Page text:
Our plan was to do a deeper segment and a shallower segment, and unfortunately the shallower segment required that we return to the south wall. The scoot back over the sand was cool because of the great viz. We were scootering 30 feet or so above the sand, with a nice view of the "landscape" all around us. We got back to the wall and headed toward the area where all teams had agreed to start the drift. Once we were in the vicinity, we hung out there for the rest of the dive. There we saw the usual South Wall suspects. It wasn't nearly as fishy over there, but there were plenty of sponges, gorgonians, and corynactis to keep us entertained :) We could see Beto and Sue about 30 feet away from us as we started the drift. We met up a couple times on deco as well.

Once we were at 70 feet, for some reason Kevin or Rob flipped over to take a look at the view above us... I assumed they were just checking out the viz, but then they signalled to me to take a look. I flipped over and saw a wall of sea nettles above us. It was actually a little spooky -- I definitely felt like we were outnumbered and under attack. At 60 feet we experienced the onslaught. They were everywhere, literally. It was actually quite stressful to try to simultaneously bat them away from me and keep track of the team. They were really that thick in spots that I had trouble seeing Rob through all of them. But it thinned out from there, and by about 30 feet it was quite reasonable.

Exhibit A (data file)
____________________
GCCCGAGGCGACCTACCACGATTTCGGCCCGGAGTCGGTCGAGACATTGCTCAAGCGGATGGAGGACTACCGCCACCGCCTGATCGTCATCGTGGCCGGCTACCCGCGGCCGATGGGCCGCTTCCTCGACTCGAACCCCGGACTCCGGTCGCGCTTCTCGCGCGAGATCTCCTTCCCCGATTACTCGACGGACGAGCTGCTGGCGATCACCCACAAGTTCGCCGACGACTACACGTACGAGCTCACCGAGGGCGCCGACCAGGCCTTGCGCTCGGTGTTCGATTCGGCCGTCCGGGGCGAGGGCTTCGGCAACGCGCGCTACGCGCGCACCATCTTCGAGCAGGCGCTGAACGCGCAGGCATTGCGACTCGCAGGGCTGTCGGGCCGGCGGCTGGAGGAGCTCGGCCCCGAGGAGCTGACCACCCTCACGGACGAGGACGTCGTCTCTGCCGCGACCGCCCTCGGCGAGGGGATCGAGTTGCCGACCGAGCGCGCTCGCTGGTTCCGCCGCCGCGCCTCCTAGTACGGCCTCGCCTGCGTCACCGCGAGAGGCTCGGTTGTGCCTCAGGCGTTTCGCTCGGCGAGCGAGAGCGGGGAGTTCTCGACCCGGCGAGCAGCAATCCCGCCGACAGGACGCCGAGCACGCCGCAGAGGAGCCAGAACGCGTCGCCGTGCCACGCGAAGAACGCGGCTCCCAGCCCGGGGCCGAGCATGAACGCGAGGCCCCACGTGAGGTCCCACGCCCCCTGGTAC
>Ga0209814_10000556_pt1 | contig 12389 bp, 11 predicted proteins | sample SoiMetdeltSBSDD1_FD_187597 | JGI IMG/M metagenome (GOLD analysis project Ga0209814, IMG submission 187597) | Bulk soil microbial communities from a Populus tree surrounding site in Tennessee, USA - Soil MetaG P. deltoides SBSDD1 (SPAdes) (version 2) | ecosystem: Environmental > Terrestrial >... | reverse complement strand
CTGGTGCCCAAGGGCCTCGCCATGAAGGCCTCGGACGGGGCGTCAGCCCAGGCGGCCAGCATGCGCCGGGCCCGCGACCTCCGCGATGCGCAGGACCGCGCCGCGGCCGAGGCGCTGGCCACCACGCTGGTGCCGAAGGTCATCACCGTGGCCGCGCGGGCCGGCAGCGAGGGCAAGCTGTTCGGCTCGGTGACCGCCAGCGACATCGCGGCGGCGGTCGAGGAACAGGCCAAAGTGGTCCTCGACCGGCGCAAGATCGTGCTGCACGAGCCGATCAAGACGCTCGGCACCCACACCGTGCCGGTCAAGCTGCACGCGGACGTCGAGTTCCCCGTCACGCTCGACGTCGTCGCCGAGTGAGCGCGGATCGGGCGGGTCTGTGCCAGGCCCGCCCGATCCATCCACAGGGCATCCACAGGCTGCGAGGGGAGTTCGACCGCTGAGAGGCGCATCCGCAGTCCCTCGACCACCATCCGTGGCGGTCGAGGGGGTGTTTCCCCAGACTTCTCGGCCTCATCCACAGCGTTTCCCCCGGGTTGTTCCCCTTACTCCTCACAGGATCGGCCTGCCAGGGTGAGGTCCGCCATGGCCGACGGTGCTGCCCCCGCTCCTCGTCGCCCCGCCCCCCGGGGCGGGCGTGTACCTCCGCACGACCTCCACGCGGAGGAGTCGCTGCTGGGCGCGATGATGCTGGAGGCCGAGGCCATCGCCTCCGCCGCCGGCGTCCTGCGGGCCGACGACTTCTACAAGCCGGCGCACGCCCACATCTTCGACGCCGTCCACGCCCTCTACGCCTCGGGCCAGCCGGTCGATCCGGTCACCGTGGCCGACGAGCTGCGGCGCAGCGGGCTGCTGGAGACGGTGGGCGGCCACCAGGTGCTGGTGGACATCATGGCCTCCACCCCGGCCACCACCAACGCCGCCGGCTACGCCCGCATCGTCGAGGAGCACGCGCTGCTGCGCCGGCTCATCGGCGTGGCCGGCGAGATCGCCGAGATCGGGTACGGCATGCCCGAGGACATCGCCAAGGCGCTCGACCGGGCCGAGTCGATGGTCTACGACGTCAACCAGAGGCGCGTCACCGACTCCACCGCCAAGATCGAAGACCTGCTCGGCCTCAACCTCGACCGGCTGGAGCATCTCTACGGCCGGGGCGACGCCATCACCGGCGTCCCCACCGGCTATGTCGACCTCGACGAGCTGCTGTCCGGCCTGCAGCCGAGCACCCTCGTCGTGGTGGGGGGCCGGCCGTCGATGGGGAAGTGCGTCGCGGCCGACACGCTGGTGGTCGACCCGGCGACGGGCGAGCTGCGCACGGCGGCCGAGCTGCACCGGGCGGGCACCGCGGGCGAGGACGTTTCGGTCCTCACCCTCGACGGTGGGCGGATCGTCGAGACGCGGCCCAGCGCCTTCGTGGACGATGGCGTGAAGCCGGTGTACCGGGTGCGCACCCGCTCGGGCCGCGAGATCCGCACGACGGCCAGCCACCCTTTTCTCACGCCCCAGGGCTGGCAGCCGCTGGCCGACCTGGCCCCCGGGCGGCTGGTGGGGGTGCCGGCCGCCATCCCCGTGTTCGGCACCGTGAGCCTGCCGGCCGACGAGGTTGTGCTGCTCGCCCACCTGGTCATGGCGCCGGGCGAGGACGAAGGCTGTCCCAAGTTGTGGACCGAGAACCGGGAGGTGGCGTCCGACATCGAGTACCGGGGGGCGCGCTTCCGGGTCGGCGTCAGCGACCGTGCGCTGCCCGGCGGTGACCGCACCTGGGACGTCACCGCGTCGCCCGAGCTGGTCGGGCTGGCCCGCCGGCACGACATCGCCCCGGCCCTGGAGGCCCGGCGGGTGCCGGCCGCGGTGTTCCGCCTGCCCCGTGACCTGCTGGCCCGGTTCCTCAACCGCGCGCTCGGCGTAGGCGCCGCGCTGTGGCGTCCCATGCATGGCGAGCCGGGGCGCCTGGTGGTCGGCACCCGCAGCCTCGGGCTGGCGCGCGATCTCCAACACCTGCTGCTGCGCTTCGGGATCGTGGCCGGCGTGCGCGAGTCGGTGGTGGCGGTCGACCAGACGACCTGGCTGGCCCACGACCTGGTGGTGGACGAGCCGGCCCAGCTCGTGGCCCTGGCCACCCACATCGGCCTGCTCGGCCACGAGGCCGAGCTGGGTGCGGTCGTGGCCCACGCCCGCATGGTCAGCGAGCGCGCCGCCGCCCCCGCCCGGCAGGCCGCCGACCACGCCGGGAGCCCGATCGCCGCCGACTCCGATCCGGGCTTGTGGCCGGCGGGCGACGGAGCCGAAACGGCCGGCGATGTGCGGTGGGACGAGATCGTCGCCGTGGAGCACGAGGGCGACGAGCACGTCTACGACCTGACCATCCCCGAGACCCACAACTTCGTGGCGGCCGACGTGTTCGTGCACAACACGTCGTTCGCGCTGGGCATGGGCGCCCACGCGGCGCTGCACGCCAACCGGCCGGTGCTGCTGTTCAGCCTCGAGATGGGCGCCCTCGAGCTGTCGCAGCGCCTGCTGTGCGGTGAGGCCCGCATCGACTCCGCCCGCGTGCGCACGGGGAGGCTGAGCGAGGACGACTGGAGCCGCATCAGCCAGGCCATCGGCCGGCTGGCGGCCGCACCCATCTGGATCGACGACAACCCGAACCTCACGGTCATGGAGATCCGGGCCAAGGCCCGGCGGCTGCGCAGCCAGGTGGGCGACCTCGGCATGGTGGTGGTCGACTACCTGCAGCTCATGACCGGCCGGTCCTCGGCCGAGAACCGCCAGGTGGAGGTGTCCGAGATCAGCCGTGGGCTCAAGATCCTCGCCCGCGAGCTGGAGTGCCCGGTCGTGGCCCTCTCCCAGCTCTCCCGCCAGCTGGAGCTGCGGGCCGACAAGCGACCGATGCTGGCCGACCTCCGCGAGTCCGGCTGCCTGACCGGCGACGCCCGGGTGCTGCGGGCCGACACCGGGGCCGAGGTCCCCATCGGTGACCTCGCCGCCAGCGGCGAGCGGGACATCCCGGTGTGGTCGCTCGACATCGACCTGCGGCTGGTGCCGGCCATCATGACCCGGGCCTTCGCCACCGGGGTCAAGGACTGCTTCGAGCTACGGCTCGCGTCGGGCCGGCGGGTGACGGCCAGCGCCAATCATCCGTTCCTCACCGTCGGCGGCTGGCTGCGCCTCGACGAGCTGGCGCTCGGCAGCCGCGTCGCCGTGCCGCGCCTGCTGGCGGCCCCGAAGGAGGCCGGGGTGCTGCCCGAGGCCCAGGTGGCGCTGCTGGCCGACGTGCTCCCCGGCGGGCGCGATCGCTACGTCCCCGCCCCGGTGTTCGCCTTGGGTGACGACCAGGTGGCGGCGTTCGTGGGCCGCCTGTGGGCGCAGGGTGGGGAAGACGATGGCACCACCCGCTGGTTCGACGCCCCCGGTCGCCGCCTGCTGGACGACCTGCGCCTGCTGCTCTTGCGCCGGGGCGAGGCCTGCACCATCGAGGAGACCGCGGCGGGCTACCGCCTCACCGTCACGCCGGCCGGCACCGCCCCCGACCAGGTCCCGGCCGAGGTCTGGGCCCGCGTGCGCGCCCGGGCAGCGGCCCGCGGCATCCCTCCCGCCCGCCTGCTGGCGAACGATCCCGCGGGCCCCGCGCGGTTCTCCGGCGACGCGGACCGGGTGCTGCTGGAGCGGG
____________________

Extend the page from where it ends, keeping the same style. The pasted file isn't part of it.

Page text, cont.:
On the way home, we encountered dolphins in several spots in Carmel. There were some attempts to snorkel with the dolphins but they were definitely not interested. So we finally gave up and headed home. After a little lunch, we headed to Anywater where I inquired about a backup gauge forthwith (and handed over my crappy Tec2g, which at least now showed an error code, "E 3" instead of being completely blank).

I don't think this post really captures how spectacular this dive was, and how enthusiastic I was about it afterwards. I guess you just had to be there :) The dive was worth every minute (and then some) of the deco. This was definitely the best "T2" dive I have done since the class, and it made all of the pain and suffering worth it. Okay, there wasn't that much pain and suffering but I did have to smell Rob and Kevin in the Florida heat for several days! In addition to being an awesome dive, I really love the picture Rob took of the Tochuina with me and the rockfish in the background. I think it is one of my favorite pictures he has ever taken.

Thanks to Matt for organizing the boat, and of course to the Escapade crew!

All of the pictures are here.